Monday, August 13, 2018

Short Attention Span Review: The People Under the Stairs (1991)

Short Attention Span Review: The People Under the Stairs (1991)

Wes Craven was one of the biggest voices in horror for those of us fortunate enough to be fright fans in the 80s and 90s, and he kept on trucking until his demise in 2015.  The People Under the Stairs is his ode to that creepy house in the neighborhood that everyone speaks of in hushed tones, and it is one of his most energetic and offbeat pictures.  There are so many strange things happening in this particular house of horrors that the ghastly people under the stairs for whom the tale is named are merely bit players in a gleefully gory chiller.  It takes about ten minutes for Craven to establish the scenario and the next ninety minutes are devoted to some of the most outlandish and grisly carnage he ever captured on film.  While the supernatural elements that graced most of his spooky movies are absent from this shocker, it is no less frightening and perverse, and may even be a bit freakier than his typical fare.  This is largely due to our main heavies, a devious pair of sinister outcasts played to the hilt by Everett McGill and Wendy Robie.  Initially this demented couple register as more than a little quirky, but as the story progresses they go from kooky to sinister, and in the third act they graduate to vile, vicious, and unmistakably evil.  They do so with guns blazing, but neither performer crosses the thin line into parody, and they are the chief architects of this film's unique legacy.  However, young star Brandon Quintin Adams is also a great find, and both A.J. Langer and Sean Whalen aid him into providing the protagonists of this frightfest with a lot of heart, innocence, and courage.  These heroic adolescents are a far cry from the horny teenagers who so often occupied those roles in horror flicks from this era, and that is another big victory for The People Under the Stairs.  Maybe it runs just a bit too long, and maybe the ending goes off the rails a little here and there, but there can be no doubt that this is a wild ride from one of the genre's brightest minds.  Any horror fan should enjoy a trip to this house where strange terrors lurk behind every corner, but do leave your expectations at the door.  Craven surely broke new ground when he crafted this bloodthirsty oddity with a heart of gold.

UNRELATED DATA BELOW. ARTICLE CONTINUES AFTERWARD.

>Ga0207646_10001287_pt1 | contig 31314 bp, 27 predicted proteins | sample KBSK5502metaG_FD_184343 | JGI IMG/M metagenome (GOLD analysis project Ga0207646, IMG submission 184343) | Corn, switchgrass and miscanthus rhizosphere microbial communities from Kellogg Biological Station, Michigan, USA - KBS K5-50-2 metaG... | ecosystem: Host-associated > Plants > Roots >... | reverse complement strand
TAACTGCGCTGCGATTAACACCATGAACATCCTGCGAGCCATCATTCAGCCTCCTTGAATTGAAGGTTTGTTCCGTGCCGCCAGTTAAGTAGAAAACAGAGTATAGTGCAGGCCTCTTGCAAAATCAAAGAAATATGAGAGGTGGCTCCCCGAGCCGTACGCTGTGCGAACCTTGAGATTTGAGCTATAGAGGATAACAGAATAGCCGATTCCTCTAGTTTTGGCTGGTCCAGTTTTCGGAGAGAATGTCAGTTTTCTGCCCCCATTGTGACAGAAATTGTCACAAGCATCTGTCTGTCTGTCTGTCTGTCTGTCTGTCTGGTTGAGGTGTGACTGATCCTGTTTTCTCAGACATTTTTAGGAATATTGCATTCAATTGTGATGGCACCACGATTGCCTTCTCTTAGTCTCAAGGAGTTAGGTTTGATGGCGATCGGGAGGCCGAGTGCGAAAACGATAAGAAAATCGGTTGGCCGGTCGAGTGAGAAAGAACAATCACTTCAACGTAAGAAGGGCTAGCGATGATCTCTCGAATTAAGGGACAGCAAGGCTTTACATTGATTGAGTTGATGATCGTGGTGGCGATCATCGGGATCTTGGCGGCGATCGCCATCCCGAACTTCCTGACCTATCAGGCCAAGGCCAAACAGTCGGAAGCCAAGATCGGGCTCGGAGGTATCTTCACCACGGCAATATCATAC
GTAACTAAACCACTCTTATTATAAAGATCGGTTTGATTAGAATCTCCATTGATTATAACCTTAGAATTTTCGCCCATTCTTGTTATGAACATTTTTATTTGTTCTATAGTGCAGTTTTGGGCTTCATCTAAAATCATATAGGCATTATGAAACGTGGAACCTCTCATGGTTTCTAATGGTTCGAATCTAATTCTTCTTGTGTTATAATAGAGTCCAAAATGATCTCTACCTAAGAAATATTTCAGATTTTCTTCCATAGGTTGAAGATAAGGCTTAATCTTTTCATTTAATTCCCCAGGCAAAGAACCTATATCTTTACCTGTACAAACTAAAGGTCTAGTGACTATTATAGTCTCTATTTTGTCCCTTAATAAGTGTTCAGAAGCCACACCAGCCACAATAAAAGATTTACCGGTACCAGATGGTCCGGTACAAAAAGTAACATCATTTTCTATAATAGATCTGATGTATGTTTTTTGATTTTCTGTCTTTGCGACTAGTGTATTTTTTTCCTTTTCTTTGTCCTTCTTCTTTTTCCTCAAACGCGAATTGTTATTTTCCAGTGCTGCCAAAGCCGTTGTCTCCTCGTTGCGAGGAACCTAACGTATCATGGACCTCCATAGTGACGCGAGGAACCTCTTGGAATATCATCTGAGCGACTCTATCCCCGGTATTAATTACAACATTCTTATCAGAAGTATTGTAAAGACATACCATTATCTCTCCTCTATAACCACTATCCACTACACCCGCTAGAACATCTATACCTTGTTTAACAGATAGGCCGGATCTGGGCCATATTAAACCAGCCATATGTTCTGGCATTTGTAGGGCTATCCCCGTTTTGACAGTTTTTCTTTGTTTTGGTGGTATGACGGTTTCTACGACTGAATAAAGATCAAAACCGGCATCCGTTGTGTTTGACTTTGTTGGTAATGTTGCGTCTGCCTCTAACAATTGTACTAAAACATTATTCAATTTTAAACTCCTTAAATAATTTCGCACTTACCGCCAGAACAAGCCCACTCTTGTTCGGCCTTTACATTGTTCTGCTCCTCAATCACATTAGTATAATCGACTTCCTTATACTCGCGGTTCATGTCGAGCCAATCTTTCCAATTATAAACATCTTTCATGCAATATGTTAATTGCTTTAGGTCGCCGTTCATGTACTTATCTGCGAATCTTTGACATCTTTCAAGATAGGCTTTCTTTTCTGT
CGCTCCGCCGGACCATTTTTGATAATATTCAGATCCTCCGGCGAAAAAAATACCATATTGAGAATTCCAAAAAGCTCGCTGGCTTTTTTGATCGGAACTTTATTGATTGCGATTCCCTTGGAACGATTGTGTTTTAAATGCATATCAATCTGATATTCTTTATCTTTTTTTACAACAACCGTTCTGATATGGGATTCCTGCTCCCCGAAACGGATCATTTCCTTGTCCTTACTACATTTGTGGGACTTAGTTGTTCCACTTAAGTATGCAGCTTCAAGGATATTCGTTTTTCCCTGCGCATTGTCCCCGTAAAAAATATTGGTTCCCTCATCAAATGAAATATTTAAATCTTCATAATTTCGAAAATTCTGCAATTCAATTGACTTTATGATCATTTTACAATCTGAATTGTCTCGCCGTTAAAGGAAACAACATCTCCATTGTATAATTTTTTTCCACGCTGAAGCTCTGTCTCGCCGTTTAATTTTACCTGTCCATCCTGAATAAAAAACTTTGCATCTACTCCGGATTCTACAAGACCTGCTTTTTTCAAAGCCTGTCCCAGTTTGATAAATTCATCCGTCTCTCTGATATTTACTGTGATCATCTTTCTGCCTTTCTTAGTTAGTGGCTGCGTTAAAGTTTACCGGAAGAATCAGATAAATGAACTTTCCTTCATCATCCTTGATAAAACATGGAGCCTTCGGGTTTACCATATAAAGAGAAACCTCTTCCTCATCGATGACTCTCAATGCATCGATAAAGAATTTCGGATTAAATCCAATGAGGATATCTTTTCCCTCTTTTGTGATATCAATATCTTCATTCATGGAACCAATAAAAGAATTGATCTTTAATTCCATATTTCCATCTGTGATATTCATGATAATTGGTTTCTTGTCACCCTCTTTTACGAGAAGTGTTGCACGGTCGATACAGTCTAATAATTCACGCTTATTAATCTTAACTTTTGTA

Final Grade: B

As it turns out, the titular people under the stairs aren't the biggest threats in Wes Craven's subversive house of horrors.

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